And now I know all I need to know about O’Hanlon/Livingston.

Oh, for those of you following along? This post is the one I talked about yesterday.

Allow me to retort, and I’m only going to limit myself to one line in that paragraph, as much as it physically pains me to do so.

Unquestionably, Afghan security forces are bigger and better.

That’s a great word: unquestionably. That means you have “facts” that are likely “irrefutable” which is another big word for “we are experts,” and can therefore “do math.”

That last shot across the bow will make sense shortly.

I’m not going to debate the quantity of ANSF. The force is definitely bigger: every year, there are more of them.

Better? No.

Then he went down the bottom of that dark bucket and looked at the bigger and better Afghan security forces. It turns out that “after nearly 10 years of ISAF intervention, and nearly two years of concerted effort by NATO Training Mission – Afghanistan (NTM-A) personnel, no unit at any level had achieved an “independent rating.” And he got the numbers and can do unfuzzy maths, too.

“So they changed the definition,” El Snarkistani writes.

They changed the definition of … Holy Mother of God and All Her Wacky Nephews! 

Via It’s All Sunny in Kabul: From page 43 of the 1230 report in October of 2011:

Prior to the spring campaign, IJC reviewed the definition of an Independent unit and concluded that the definition was too restrictive and would be difficult for any ANSF element to attain. As a result, IJC rewrote the definition of an Independent unit to reflect the reality that most ANSF force enablers will likely require long-term coalition assistance.

[…]

In a war that offers relatively few metrics by which to measure success, being run by an organization that shifts those metrics randomly to fit their message, it’s unusual to find solid numbers to demonstrate anything. In this case, it’s simple math.

The interwebs is hard.

I’m off to break the news to my wife: in honor of the genius that walks among us mere mortals, we’re naming our first child “O’Hanlon.” And he shall be great. And able to do the maths.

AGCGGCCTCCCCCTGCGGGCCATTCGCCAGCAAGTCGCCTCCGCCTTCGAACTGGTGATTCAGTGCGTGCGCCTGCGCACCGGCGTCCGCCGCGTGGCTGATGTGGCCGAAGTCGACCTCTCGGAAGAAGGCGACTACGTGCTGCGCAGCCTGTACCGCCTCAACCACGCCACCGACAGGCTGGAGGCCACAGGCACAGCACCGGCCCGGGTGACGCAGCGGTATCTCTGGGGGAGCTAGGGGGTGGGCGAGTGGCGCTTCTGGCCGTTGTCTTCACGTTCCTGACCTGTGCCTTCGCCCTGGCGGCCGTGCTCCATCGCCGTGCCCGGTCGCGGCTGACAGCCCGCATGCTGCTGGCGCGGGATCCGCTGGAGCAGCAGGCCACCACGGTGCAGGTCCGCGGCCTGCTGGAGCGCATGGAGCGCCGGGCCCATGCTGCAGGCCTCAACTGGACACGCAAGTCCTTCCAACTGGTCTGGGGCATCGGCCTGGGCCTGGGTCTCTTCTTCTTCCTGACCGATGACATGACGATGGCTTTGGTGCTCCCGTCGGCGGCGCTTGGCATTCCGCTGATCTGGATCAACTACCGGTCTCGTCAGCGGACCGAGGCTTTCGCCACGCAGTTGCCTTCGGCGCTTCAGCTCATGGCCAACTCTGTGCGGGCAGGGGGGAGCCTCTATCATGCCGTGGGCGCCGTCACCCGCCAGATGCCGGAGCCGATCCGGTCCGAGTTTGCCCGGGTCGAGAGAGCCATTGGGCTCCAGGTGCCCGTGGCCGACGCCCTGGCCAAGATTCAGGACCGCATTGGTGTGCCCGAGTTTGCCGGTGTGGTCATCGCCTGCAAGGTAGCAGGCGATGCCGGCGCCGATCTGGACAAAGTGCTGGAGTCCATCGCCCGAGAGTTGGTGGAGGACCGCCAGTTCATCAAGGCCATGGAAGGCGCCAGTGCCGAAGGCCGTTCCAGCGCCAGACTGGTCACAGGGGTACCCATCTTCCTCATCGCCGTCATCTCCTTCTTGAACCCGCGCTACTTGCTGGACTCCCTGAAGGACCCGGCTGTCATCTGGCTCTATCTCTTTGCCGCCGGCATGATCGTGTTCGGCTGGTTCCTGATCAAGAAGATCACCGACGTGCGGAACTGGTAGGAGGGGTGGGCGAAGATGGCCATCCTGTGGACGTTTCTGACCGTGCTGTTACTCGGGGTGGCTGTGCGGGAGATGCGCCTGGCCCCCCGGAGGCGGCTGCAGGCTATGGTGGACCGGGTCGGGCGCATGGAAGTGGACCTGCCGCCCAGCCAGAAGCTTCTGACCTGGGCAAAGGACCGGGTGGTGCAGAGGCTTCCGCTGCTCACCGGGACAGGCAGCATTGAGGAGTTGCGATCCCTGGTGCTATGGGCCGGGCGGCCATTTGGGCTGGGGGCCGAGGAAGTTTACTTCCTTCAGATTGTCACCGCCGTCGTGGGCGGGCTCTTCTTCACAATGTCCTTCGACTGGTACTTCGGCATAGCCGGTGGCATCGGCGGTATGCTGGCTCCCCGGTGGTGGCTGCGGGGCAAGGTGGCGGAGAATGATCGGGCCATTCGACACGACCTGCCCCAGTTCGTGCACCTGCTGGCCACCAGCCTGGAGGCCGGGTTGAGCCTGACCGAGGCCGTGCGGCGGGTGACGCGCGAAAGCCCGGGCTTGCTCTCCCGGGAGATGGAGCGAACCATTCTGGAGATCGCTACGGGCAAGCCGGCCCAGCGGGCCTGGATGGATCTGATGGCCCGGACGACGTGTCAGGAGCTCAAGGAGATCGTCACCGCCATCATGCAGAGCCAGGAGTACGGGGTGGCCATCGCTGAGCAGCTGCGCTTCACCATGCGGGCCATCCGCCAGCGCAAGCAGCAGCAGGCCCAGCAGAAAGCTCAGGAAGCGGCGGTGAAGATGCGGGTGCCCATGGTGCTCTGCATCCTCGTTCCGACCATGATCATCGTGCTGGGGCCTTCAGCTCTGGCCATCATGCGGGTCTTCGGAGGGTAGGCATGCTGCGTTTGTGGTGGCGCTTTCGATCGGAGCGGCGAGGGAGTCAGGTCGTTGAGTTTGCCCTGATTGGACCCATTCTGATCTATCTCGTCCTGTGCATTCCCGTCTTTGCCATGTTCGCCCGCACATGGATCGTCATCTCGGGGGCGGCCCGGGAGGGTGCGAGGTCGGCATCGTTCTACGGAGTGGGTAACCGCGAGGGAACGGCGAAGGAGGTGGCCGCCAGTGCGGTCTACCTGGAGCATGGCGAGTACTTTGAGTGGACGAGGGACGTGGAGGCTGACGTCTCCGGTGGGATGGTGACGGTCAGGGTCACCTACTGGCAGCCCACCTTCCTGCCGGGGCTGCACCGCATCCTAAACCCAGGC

O’Hanlon El Snarkistani, tee-hee!  You really should read El Snarkistani’s stuff here and reader comment round 2 is here.

This reminds us of the large staffing gap at the State Department once, must have been during the tenure of Warren Christopher in the last century. (Yeah, I’m ancient, but no Botox!) Anyway, since it became a really bad problem, somebody decided to solve it surgically and quickly — by eliminating all the positions with a dash of a pen. So, no more staffing gap problem although the work still had to be done.

Eliminating the gap  and  redefinition are just a couple of tricks in your creative problem solving toolbox.  In some places, I bet that creative problem solving can get you a Superior Honor Award or if you are really, really lucky, even a Presidential Rank Award.

Anyway, El Snarkistani is not the only one who has issues with the notion that Afghanistan is fine.  “Mobutu Sese Seko”, the founder of the blog Et tu, Mr. Destructo has this piece, Winning the War Against Yesterday: Mike O’Hanlon’s Afghan Mad Libs with the following quip:

“What’s frustrating is how expected this all is. The Brookings Institution—still billed as the “left-wing” think tank by conservative media—is just as much a corporatized centrist disappointment as every other major Washington institution. It’s in the imperialism business: selling it, cheerleading it and then excusing it. (Just look at that donor list flush with arms contractors.)”

Now that’s enough to ruin your midnight snacks, isn’t it?

Domani Spero